• FIG. 10 depicts a flowchart 1000 of a process performed at a second database server to recover from a session failure between a first database server and a client, according to an example embodiment. For the sake of illustration, flowchart 1000 will now be described with continued reference to example embodiments described above in reference to FIGS. 1-3. However, the method of flowchart 1000 is not limited to those embodiments.
  • As shown in FIG. 10, the method of flowchart 1000 begins at step 1002. In step 1002, a replicated session state is received from a first database server at a second database server. For example, as shown in FIG. 3, remote replicated session state handler 308 may receive replicated session state 322 from a first database server. As shown in FIG. 3, replicated session state 322 includes a replicated transaction log 326. In the example of FIG. 1, second database server 104 b may receive replicated transaction log 110 in a replicated session state received from first database server 104 a. As described above, replicated transaction log 110 is a copy of transaction log 108, which stores information regarding an open transaction between client 102 and database server 104 a.
  • In step 1004, a request is received at the second database server from a client to establish a session with the client. After detecting a failure in the session between client 102 and database server 104 a, client 102 may attempt to reestablish the session by transmitting a request. Database server 104 b may receive the request from client 102 indirectly, such as through a network gateway device that selects active database servers to respond to database requests for a particular domain or cluster of servers. Alternatively, database server 104 b may receive the request directly from client 102. For instance, client 102 may include a list of associated database servers (e.g., that handle requests for one or more common databases) with addresses for each of the database servers (e.g., IP addresses, etc.). Client 102 may first attempt to reestablish the session with database server 104 a, and if database server 104 a is non-responsive, may try to reestablish the session with a different database server in the list by communicating with that database server directly. In the current example, the request to reestablish the session is received by database server 104 b as an alternative database server.
  • In step 1006, a session identifier included in the request is determined to match the session identifier included in the replicated session state. For instance, as described above, session ID comparer 702 of session manager 302 (FIG. 3) may compare the session identifier received in the request to the session identifier in the replicated session state.
  • In step 1008, a second session is established with the client at the second database server. If the session identifiers match in step 1006, session ID comparer 702 indicates a match, and session manager 302 may enable the session to be reestablished and may store an indication as such. If the received session identifier does not match a session identifier in a stored session state, session ID comparer 702 indicates a match is not found. In such case, session manager 302 may not enable the session to be reestablished.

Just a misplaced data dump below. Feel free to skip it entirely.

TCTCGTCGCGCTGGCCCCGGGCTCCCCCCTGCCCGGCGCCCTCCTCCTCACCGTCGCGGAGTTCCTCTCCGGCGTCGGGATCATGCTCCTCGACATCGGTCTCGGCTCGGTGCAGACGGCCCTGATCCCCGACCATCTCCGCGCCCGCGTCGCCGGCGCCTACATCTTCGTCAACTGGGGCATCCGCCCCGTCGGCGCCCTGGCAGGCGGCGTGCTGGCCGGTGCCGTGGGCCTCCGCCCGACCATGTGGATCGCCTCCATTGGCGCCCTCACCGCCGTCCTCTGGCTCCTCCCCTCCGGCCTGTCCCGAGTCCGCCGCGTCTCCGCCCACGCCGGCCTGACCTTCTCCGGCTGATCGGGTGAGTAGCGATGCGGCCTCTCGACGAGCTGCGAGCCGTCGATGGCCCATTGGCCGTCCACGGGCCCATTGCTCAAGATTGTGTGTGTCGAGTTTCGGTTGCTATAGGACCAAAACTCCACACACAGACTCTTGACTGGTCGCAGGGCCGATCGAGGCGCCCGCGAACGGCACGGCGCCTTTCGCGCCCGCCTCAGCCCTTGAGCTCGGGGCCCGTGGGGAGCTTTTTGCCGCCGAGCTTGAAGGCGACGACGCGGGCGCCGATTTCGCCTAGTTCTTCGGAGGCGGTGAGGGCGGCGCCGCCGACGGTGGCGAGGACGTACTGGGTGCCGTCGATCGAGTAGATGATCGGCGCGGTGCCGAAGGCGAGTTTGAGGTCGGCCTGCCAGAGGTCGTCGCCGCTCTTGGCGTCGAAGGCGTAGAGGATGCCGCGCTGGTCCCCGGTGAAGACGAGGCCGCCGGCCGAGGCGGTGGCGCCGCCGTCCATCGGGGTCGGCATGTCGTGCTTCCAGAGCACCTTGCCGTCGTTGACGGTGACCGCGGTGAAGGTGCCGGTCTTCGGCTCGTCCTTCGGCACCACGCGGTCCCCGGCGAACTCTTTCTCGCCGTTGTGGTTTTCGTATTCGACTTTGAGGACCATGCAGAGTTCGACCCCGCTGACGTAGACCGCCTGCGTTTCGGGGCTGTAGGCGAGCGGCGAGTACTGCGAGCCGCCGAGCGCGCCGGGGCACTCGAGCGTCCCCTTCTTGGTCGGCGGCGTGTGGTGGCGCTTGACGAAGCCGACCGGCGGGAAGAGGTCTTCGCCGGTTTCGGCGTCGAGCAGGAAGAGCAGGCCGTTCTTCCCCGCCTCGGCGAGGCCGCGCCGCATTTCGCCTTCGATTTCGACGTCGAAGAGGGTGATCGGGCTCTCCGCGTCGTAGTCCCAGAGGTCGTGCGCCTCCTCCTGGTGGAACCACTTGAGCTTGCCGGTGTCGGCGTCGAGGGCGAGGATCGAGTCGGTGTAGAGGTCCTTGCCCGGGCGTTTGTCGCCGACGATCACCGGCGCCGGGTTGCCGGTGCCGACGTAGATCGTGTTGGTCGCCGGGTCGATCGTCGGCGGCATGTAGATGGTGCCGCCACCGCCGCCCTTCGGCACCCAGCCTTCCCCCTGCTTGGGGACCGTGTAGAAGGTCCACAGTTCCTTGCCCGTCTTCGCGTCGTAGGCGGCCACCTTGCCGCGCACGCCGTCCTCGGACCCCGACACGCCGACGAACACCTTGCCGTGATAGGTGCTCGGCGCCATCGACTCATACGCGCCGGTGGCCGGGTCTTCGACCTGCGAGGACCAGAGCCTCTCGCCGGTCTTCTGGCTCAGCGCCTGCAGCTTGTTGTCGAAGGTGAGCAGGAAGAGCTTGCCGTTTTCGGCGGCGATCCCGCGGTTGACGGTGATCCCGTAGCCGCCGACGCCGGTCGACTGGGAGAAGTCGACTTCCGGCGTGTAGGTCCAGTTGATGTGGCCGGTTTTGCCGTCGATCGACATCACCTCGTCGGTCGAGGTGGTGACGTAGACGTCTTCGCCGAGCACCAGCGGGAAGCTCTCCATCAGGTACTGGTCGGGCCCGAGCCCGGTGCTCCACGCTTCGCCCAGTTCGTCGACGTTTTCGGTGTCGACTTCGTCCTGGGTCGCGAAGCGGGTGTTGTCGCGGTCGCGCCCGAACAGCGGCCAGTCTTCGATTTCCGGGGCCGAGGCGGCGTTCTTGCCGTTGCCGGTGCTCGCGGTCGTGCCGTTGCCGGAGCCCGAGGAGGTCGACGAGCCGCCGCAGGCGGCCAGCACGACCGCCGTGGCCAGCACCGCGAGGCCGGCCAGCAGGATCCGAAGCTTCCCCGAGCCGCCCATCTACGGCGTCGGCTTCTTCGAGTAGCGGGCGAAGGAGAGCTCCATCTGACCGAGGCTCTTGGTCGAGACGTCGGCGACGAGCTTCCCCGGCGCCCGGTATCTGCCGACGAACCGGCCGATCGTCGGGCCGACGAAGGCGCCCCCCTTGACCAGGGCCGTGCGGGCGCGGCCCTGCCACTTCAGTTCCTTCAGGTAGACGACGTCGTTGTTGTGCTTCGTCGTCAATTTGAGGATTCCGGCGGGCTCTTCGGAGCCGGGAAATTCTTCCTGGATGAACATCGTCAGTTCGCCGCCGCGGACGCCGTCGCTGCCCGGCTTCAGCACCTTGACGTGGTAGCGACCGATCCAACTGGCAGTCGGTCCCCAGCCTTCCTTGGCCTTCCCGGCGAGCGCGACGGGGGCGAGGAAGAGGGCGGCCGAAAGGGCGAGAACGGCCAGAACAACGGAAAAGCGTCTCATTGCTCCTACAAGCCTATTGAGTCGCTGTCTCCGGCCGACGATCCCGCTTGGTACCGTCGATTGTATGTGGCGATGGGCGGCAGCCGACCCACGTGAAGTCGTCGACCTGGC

• In step 1010, a further command associated with the second session is received from the client at the second database server. Client 102 may transmit a command to database server 104 b that was previously transmitted to database server 104 a that may not have been received and/or executed due to the session failure. The transmitted command (e.g., command identifier and transaction identifier) may be transmitted over communication channel 106 b and received by database server 104 b.
  • At this point, operation may proceed at second database server 104 b (using replicated transaction log 110) in a similar fashion as described above for first database server 104 a with respect to flowchart 400 shown in FIG. 4B (proceeding from step 1010 of FIG. 10 to step 414 of FIG. 4B to perform steps 414-432). In other words, it may be determined whether the further command received in step 1010 has an identifier already stored in replicated transaction log 110 (step 414). If so, whether the further command was executed may be determined (step 416), and may either be executed (step 418) and annotated to replicated transaction log 110 (step 420) or may not be executed (step 422). If the command identifier was not already stored in replicated transaction log 110, the further command may be executed (step 418) and annotated to replicated transaction log 110 (step 420). Further commands received at second database server 104 b may be processed (steps 424-428), and the transaction may be committed at second database server 104 b (steps 430-432). In this manner, second database server 104 b continues and commits the transaction that was opened at database server 104 a without having to execute any commands multiple times.